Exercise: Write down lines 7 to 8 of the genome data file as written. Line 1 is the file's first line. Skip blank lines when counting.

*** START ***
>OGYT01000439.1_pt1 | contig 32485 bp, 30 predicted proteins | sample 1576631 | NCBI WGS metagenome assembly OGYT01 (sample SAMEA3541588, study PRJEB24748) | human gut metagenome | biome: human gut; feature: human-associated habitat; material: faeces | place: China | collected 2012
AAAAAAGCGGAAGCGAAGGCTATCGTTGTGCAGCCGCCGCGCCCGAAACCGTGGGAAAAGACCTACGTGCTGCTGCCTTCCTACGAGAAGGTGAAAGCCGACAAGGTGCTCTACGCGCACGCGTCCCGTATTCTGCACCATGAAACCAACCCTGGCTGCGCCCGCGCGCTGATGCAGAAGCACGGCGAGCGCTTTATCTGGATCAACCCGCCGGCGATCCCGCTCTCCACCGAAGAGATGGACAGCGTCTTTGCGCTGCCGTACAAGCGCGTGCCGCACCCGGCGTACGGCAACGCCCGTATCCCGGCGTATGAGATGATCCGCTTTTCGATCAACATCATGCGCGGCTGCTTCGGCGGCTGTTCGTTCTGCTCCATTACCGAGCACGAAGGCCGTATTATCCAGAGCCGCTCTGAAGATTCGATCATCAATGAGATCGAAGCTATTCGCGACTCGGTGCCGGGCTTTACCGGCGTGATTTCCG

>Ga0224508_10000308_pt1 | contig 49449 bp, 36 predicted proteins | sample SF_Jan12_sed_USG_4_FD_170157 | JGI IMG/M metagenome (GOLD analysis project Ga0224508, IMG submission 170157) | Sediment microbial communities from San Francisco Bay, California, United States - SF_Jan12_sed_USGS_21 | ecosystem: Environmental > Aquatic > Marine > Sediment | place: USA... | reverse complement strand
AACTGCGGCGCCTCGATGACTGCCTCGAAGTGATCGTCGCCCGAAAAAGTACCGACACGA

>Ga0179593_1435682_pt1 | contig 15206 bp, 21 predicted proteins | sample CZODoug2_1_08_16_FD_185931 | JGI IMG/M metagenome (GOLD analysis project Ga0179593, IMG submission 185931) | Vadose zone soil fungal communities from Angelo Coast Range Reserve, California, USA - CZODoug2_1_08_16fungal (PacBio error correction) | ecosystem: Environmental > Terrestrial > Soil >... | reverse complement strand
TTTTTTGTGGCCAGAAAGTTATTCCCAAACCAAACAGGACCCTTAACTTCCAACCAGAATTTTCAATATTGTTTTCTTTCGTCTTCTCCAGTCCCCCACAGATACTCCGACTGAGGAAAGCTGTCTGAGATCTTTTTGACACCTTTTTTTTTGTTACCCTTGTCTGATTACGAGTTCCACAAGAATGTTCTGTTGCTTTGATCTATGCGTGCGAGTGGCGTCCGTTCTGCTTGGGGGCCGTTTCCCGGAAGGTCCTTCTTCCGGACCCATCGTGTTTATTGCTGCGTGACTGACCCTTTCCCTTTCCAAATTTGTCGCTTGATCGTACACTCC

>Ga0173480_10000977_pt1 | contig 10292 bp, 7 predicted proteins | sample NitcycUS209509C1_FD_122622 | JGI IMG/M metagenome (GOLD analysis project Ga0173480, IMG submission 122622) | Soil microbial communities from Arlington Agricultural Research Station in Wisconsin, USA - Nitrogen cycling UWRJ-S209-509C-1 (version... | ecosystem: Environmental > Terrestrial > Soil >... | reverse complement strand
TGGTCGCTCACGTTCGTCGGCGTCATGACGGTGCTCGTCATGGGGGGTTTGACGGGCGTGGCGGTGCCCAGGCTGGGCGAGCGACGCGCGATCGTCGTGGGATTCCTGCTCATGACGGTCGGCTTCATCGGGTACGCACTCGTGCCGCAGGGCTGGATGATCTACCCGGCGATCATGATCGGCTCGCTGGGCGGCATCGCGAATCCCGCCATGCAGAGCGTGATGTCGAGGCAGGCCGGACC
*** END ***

>Ga0173480_10000977_pt1 | contig 10292 bp, 7 predicted proteins | sample NitcycUS209509C1_FD_122622 | JGI IMG/M metagenome (GOLD analysis project Ga0173480, IMG submission 122622) | Soil microbial communities from Arlington Agricultural Research Station in Wisconsin, USA - Nitrogen cycling UWRJ-S209-509C-1 (version... | ecosystem: Environmental > Terrestrial > Soil >... | reverse complement strand
TGGTCGCTCACGTTCGTCGGCGTCATGACGGTGCTCGTCATGGGGGGTTTGACGGGCGTGGCGGTGCCCAGGCTGGGCGAGCGACGCGCGATCGTCGTGGGATTCCTGCTCATGACGGTCGGCTTCATCGGGTACGCACTCGTGCCGCAGGGCTGGATGATCTACCCGGCGATCATGATCGGCTCGCTGGGCGGCATCGCGAATCCCGCCATGCAGAGCGTGATGTCGAGGCAGGCCGGACC